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Looking to position themselves ahead of the November elections, Senate Democrats on Tuesday took on the issue of immigration — promising to overturn a far-reaching Arizona law and refusing to eliminate a provision in the Violence Against Women Act that includes protection for some illegal immigrants.
In an apparent attempt to piggyback on today’s Supreme Court oral arguments on the Arizona law, Sen. Charles Schumer (D-N.Y.), chairman of the Judiciary Subcommittee on Immigration, Refugees and Border Security, held a hearing and promised to introduce legislation to block the state from enforcing the act, known as Arizona S.B. 1070, if the Supreme Court upholds it.
But Republicans accused Schumer and Democrats of pandering to Hispanic voters and boycotted the hearing.
Schumer, who is also head of the Senate Democrats policy and communications operations, is an ardent critic of the law, which requires Arizona law enforcement to check the immigration status of anyone they stop or suspect of being an illegal immigrant.
“Congress has already clearly and repeatedly indicated its intent to pre-empt states from creating their own immigration enforcement regimes, which is why I believe S.B. 1070 and laws like it are unconstitutional,” he said.
Schumer said his bill would “re-emphasize that state officials can only engage in the detection, apprehension and detention of unlawfully present individuals if they are doing so pursuant to an explicit agreement with the federal government and are being supervised and trained by federal officials.”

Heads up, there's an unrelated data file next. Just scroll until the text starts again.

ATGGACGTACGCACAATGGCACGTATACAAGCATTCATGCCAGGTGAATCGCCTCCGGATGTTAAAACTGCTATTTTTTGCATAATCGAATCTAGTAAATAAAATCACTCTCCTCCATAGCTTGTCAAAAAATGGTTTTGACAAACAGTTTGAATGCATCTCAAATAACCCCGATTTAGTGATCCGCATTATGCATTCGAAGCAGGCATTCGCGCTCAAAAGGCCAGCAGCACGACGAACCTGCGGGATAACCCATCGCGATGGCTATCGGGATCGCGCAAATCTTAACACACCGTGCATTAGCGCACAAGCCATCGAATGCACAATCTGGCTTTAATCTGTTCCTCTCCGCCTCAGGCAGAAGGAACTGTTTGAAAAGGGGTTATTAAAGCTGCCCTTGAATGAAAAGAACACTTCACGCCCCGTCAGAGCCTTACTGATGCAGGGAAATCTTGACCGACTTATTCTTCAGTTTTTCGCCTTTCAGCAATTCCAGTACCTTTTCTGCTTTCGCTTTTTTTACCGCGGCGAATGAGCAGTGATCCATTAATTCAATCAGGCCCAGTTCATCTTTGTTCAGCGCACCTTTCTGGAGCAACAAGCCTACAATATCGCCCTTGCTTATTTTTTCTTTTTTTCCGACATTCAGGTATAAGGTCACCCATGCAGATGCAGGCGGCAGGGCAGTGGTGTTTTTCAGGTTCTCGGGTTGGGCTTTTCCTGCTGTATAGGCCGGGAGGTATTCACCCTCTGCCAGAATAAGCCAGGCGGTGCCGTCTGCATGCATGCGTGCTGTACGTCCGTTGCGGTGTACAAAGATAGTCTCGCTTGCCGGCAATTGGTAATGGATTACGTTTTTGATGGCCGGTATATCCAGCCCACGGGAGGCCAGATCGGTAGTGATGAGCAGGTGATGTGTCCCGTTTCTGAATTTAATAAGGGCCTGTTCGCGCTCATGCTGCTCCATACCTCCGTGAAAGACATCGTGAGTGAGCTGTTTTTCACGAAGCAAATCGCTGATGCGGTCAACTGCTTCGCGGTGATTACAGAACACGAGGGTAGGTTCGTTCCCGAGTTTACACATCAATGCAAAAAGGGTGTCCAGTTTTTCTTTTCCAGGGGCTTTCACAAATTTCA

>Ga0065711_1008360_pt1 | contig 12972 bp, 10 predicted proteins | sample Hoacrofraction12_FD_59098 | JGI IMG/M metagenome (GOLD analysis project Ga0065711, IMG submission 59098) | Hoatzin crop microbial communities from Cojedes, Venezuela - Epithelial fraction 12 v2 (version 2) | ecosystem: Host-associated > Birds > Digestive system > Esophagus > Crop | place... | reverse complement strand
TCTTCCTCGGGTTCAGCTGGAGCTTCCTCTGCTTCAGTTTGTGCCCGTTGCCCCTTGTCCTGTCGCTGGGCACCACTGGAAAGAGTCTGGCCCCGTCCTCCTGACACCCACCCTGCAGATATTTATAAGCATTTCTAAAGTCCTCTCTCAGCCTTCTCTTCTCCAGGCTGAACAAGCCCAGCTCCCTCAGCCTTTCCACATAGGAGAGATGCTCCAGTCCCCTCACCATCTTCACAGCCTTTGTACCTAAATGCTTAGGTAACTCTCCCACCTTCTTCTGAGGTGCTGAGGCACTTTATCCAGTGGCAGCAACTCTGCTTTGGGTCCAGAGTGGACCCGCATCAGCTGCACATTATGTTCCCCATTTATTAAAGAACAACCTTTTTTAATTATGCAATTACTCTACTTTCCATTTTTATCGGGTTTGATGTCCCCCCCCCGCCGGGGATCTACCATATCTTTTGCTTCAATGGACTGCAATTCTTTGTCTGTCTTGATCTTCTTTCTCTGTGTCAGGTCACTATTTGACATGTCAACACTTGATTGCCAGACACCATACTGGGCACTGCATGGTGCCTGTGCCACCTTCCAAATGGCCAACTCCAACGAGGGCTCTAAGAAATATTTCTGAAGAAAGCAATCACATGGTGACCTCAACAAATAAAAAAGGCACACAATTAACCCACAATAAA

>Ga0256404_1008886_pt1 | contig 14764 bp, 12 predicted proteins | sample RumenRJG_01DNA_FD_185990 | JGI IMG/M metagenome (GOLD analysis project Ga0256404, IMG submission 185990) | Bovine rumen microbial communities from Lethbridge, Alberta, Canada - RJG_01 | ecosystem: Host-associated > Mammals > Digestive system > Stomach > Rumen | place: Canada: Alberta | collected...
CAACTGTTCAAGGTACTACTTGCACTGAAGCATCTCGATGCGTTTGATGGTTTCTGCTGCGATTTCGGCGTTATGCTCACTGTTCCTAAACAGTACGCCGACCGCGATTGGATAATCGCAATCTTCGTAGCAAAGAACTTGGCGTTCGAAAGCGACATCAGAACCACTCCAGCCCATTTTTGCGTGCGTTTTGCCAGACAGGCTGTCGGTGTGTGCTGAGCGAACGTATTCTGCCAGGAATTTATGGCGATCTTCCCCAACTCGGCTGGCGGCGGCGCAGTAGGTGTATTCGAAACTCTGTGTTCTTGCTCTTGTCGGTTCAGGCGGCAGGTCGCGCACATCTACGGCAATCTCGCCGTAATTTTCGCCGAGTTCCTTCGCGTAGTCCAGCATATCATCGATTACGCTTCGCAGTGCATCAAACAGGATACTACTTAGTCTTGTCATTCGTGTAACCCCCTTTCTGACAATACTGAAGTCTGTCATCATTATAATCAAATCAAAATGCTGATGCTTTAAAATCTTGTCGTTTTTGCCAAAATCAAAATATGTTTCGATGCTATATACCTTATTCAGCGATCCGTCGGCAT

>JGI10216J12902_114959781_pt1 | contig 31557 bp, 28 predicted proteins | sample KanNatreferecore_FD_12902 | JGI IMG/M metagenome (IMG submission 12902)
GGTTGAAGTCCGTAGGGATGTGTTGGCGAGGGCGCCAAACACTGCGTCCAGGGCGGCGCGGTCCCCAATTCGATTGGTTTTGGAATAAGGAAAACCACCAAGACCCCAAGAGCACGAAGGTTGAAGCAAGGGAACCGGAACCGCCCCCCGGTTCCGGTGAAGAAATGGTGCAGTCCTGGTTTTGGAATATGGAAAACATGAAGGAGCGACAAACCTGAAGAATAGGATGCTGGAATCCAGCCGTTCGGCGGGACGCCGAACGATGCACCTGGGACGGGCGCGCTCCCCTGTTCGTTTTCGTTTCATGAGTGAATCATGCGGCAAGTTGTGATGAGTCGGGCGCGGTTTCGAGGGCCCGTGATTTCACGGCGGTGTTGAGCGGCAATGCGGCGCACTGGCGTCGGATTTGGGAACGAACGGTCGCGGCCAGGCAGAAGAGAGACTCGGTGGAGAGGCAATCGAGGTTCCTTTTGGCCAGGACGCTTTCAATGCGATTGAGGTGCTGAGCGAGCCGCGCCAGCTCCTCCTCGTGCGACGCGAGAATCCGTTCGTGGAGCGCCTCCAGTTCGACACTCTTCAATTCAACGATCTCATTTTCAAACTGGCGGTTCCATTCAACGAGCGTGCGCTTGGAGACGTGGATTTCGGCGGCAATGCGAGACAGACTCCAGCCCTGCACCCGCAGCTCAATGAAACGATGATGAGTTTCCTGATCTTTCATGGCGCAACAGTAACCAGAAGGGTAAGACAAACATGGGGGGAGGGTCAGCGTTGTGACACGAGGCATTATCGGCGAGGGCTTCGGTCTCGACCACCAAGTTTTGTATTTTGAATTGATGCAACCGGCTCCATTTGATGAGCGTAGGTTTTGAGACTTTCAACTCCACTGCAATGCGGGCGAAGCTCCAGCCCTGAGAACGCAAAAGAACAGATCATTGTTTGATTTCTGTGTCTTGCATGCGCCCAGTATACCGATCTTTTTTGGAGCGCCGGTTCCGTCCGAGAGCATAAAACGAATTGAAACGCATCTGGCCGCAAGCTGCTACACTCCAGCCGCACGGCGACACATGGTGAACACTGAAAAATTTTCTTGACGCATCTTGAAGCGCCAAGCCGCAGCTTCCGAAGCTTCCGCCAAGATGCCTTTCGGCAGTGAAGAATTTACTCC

Majority Whip Dick Durbin (D-Ill.), the only other Senator to attend the hearing, said the Arizona law encourages racial profiling and discourages the undocumented community from working with law enforcement.
“The Arizona immigration law will simply deter undocumented immigrants from being part of the community and cooperating with law enforcement when necessary,” Durbin said.
But Republicans said the hearing was a media circus designed to cast the GOP in a negative light.
“I will not participate in today’s hearing because it is strictly political theater,” said Sen. Jon Kyl (R-Ariz.), a member of the subcommittee.
“The timing of the hearing just one day ahead of the Supreme Court’s review of the law suggests that its purpose is either to influence the court’s decision or to garner publicity,” Kyl continued. “The failure of Senate Democrats to seek input from any members of the Arizona Congressional delegation before scheduling the hearing further demonstrates that it is intended to be more of a spectacle than a forum for learning anything useful for policymaking. The Supreme Court will decide the case on its merits and that is how it should be.”